Stephen Hayes’ three-page story on the CIA’s original Benghazi talking points puts the State Department in the spotlight. State spokeswoman Victoria Nuland had the CIA change its initial talking points so that they pointed away from evidence of a coordinated attack and toward a “demonstration.”
The CIA’s Office of Terrorism Analysis prepared the first draft of a response to the congressman, which was distributed internally for comment at 11:15 a.m. on Friday, September 14 (Version 1 at right). This initial CIA draft included the assertion that the U.S. government “know[s] that Islamic extremists with ties to al Qaeda participated in the attack.” That draft also noted that press reports “linked the attack to Ansar al Sharia. The group has since released a statement that its leadership did not order the attacks, but did not deny that some of its members were involved.” Ansar al Sharia, the CIA draft continued, aims to spread sharia law in Libya and “emphasizes the need for jihad.” The agency draft also raised the prospect that the facilities had been the subject of jihadist surveillance and offered a reminder that in the previous six months there had been “at least five other attacks against foreign interests in Benghazi by unidentified assailants, including the June attack against the British Ambassador’s convoy.”
The talking points were first distributed to officials in the interagency vetting process at 6:52 p.m. on Friday. Less than an hour later, at 7:39 p.m., an individual identified in the House report only as a “senior State Department official” responded to raise “serious concerns” about the draft. That official, whom The Weekly Standard has confirmed was State Department spokesman Victoria Nuland, worried that members of Congress would use the talking points to criticize the State Department for “not paying attention to Agency warnings.”
In an attempt to address those concerns, CIA officials cut all references to Ansar al Sharia and made minor tweaks. But in a follow-up email at 9:24 p.m., Nuland wrote that the problem remained and that her superiors—she did not say which ones—were unhappy. The changes, she wrote, did not “resolve all my issues or those of my building leadership,” and State Department leadership was contacting National Security Council officials directly. Moments later, according to the House report, “White House officials responded by stating that the State Department’s concerns would have to be taken into account.” One official—Ben Rhodes, The Weekly Standard is told, a top adviser to President Obama on national security and foreign policy—further advised the group that the issues would be resolved in a meeting of top administration officials the following morning at the White House.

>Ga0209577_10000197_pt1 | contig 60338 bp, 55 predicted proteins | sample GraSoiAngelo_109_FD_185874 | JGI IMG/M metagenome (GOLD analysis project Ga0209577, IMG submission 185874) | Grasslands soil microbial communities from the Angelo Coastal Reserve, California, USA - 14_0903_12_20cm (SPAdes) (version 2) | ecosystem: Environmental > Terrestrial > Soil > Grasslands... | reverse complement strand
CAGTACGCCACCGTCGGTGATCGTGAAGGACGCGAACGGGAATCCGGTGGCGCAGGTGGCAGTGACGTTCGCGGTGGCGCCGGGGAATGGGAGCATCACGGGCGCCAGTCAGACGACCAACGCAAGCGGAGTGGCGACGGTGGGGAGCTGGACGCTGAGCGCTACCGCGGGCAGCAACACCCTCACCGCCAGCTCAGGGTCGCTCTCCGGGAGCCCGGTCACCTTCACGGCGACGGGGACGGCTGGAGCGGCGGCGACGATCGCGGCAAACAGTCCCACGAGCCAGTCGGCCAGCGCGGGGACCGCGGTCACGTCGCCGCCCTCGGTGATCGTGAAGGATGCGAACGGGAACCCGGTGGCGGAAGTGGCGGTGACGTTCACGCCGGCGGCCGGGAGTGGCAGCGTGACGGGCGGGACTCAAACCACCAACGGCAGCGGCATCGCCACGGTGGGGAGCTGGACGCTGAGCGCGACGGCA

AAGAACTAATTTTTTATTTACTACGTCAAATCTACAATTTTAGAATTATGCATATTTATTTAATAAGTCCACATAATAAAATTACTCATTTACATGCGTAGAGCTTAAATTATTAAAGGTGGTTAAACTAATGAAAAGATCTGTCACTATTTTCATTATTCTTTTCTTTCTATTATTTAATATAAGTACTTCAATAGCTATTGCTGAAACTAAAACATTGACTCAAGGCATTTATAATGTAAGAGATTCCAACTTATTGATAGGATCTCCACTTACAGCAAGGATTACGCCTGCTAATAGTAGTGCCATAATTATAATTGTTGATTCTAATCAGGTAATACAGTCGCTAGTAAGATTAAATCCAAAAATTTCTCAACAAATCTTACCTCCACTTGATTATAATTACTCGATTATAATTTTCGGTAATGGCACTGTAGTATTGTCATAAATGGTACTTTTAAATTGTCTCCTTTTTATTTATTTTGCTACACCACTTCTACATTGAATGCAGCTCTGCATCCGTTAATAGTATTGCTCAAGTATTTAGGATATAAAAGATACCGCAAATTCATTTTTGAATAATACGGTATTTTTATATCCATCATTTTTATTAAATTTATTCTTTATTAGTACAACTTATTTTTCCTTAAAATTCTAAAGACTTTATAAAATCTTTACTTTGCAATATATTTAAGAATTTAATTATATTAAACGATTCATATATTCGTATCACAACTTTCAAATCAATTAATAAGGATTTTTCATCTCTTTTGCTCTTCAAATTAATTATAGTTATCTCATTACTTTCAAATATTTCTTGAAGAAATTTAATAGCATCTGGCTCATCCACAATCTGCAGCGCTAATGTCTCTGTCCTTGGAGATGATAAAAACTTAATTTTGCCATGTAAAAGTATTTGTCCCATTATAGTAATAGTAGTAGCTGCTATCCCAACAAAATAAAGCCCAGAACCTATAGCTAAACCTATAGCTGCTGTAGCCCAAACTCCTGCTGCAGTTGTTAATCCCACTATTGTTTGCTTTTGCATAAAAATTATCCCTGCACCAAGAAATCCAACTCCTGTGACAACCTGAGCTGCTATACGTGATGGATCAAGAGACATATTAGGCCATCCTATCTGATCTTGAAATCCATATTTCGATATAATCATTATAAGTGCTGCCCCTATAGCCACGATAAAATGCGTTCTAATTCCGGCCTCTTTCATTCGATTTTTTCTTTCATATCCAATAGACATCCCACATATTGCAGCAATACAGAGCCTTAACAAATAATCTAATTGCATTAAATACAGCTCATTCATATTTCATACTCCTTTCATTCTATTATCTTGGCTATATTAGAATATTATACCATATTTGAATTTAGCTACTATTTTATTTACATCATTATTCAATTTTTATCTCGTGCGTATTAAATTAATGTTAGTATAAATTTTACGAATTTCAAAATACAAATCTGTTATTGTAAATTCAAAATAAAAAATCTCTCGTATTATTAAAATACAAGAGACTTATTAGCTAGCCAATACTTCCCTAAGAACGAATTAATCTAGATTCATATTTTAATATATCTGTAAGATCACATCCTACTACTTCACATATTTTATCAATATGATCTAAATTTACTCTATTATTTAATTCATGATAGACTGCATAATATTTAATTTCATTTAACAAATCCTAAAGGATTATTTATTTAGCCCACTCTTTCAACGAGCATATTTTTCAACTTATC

Cutting references to Ansar al-Sharia conformed with the Obama campaign’s talking point that “al Qaeda is on the run,” as Ansar is al Qaeda’s Libyan brand. Most Americans wouldn’t have known that on 9-11 last year, but would have learned it by Election Day. The final talking points, though, still did not point directly to the YouTube video for which a man remains in jail. The most definitive effort to misdirect attention toward that video would come from US Ambassador to the UN Susan Rice, who appeared on five Sunday morning talk shows to blame that video. The Obama administration from the president on down would directly blame the video until September 26.
Victoria Nuland needs to be subpoenaed to testify under oath. Who were her superiors who were unhappy with the original talking points? What role did they play in working with her as she manipulated the CIA’s original intelligence assessment? Do their communications with her still exist as email or some other form (such as text message)? Did they work in State, and/or were Obama campaign officials involved in tracking and changing the talking points?